By Olamide Tejuoso
The sound of rain, especially after months of dryness, is especially good news to any farmer. But do you know this can be bad news for any hasty planter who rushes to sew his seeds? Yes, the season every farmer longs for is gradually drawing near – Rainy season! It was near end of last month when many of my friends flooded their statuses with posts such as “First rain in Abeokuta”, “First rain in Ibadan”, “Lagos and rain o, e don start”, and so on. But as a friend of farmers, I had to ask around if it is early raining season this time or just some miracle of a New Year. But alas, one of them firmly said; “it is not the rain for farming”. Is there a rain for farming? This is one of the basic things you should know too, even as a consumer.
Now, did you know this warning comes almost every time, year after year? Dear farmer, kindly don’t throw caution to the winds. The journey is still far; well not so far, if you are indeed patient. The truth is, not all crops can survive the heat of the season, if you do not have solid irrigation plans in place. Experienced farmers, when interacted with submitted that the onset of the rain is usually not enough to start planting, and anyone, who hastens to plant will likely have his crops roasted. Hence, it is merely a sign preluding how farmers must start return to their fields for clearing and preparations. Of course, news had it that in rained in your area or even the next.
Well congratulations, but the dry season is not over yet, it’s just passing. Tell a farmer to tell a farmer! This particular rain that had been falling in many areas is what is termed “Onset”, which marks the beginning of the lifespan of the duration of rain in a season, annually.
This is not even the tip of the iceberg; it is more like ovulation for a matured lady getting ready for her monthly flow. More like, the rain is announcing its big coming. You might then want to ask? So then, what’s this rain for? Although, there is a common belief in the South-Western part of the state that the first rain is for the popular fruit, Agbalumo (African star apple), the onset is a usual occurrence, which naturally signals farmers to begin preparatory work on their farms.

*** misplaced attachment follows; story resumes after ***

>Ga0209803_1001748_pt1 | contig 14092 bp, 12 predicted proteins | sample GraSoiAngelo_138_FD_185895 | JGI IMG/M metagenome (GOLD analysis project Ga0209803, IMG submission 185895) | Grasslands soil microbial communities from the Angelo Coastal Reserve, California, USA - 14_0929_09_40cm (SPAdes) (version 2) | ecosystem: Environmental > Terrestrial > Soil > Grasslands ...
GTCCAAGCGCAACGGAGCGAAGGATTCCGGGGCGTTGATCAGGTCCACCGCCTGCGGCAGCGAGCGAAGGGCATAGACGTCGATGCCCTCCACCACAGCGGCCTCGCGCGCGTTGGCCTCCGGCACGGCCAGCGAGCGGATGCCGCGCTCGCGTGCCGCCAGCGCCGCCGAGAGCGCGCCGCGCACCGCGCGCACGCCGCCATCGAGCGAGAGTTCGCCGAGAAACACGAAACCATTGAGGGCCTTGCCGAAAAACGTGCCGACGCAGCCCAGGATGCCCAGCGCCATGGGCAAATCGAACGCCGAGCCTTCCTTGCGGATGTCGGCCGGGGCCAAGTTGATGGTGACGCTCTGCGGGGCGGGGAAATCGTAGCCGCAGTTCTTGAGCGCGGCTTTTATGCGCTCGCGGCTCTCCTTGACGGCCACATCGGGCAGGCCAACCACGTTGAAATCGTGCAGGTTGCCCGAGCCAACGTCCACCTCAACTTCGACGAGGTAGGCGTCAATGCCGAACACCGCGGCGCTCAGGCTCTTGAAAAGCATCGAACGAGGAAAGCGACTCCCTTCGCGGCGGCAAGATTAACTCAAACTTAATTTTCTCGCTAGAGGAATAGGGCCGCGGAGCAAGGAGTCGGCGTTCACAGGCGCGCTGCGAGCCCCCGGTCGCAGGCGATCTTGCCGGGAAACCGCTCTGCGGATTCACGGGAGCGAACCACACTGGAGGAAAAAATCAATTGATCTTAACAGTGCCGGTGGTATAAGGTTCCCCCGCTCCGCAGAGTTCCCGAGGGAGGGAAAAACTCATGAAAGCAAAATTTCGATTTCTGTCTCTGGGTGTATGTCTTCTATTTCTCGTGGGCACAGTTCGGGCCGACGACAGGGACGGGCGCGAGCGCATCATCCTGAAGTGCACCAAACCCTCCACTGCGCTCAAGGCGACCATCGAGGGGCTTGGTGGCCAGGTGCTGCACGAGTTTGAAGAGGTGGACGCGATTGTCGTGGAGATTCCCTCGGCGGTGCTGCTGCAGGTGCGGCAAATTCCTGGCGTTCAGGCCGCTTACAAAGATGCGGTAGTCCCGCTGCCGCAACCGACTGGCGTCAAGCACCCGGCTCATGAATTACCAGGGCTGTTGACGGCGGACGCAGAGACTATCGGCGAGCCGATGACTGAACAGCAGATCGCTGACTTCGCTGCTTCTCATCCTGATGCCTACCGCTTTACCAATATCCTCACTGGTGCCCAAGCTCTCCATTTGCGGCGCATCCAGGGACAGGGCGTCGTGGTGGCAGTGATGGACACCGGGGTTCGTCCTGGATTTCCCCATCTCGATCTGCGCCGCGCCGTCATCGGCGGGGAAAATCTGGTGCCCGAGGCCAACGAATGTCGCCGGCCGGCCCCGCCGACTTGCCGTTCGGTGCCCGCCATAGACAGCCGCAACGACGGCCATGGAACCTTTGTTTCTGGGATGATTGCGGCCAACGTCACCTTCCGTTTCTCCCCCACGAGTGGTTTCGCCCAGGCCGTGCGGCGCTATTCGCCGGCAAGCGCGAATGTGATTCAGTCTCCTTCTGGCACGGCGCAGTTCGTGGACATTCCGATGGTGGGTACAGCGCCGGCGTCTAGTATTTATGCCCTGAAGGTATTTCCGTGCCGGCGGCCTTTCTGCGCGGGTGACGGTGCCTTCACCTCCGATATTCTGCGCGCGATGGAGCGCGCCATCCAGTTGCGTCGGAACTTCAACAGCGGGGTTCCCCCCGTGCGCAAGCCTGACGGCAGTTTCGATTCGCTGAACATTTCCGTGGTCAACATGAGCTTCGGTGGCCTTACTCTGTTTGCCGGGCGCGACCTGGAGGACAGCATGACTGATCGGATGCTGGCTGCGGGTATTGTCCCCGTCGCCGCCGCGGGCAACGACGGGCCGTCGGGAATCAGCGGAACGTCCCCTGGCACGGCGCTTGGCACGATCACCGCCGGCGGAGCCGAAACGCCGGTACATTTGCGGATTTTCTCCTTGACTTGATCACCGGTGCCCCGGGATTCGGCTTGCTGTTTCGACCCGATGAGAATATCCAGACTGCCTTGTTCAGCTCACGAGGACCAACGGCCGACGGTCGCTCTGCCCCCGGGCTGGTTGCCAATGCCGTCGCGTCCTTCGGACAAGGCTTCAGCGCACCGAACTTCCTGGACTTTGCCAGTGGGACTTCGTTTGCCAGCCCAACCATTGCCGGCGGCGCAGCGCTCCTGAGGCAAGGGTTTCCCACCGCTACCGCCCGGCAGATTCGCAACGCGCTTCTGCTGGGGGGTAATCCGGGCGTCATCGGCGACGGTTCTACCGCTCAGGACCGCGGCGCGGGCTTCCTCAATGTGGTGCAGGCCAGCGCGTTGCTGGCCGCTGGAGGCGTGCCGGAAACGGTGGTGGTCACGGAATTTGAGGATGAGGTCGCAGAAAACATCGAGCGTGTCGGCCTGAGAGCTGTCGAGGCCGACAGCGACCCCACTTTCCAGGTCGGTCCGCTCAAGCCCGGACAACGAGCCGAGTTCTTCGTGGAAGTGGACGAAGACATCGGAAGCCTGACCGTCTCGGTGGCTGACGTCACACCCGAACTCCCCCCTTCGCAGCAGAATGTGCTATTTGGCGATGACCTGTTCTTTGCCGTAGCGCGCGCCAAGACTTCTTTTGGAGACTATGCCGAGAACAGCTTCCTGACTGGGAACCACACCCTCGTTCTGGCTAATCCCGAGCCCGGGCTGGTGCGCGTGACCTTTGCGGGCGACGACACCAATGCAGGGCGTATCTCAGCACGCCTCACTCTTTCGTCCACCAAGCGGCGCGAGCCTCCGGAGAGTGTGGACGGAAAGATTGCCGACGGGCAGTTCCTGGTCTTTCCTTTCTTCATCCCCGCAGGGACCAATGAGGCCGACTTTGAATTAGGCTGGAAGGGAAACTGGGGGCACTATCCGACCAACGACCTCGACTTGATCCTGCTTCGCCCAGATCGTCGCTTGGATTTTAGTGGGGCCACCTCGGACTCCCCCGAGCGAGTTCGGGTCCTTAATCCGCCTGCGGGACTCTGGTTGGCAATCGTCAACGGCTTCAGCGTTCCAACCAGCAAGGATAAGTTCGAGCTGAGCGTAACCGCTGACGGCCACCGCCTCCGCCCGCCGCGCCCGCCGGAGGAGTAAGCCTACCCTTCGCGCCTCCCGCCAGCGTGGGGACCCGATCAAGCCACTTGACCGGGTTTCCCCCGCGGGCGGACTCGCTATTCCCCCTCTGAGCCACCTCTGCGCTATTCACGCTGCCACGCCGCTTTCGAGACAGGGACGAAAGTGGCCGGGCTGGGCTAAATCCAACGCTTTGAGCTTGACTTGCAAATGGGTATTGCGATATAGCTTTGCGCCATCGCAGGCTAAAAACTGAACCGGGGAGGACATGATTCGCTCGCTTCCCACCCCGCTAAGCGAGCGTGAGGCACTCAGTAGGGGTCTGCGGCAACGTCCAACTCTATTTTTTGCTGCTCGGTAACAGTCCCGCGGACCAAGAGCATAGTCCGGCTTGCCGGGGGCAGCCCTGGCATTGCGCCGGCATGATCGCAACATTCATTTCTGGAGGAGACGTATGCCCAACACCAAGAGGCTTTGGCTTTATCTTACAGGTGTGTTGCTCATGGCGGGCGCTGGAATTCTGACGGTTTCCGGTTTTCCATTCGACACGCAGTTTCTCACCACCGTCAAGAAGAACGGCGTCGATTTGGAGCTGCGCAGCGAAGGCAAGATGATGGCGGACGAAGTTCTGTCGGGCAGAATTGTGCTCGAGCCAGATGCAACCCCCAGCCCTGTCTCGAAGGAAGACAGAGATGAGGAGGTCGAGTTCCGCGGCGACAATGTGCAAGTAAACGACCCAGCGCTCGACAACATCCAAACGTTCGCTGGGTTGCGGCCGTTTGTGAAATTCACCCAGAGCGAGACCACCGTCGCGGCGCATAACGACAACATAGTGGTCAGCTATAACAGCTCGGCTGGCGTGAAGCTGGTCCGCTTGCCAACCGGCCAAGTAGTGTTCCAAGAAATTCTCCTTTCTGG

According to the Nigeria Meteorological Agency (NiMET), raining season fully starts in April and May in the central states and peaks in October, every year. However, rain does not really begin in the Northern states until June to July. However, NiMET reports that prediction shows that the earliest rains will likely occur in March 2023 in the coastal zones of south-south states of Bayelsa, Akwa-Ibom, and Rivers, while early rainfall cessation is predicted over parts of the south, especially in Osun, Ondo, Edo, Delta, Imo, Bayelsa, Rivers, Akwa Ibom, and eastern parts of Ogun and Lagos and parts of Yobe, Adamawa, Niger, Nasarawa and Kogi.
How about this; we utilise these information as farmers, to start figuring out our farming calendars, as we peruse these predictions. Statistics from NiMET further suggest that rain will stop early in some parts of the state, ranging from 84 to 283 days of growing season. By implication, the raining season must be effectively utilised by farmers as dry spell is predicted to occur between June and early July, this year. On a final note, I beseech you, therefore, farmer that although rain is coming, it’s the time to gird up your loins and make your house (workers) ready, so that you can make the best out of the incoming season. Cheers, to a season of greater yields!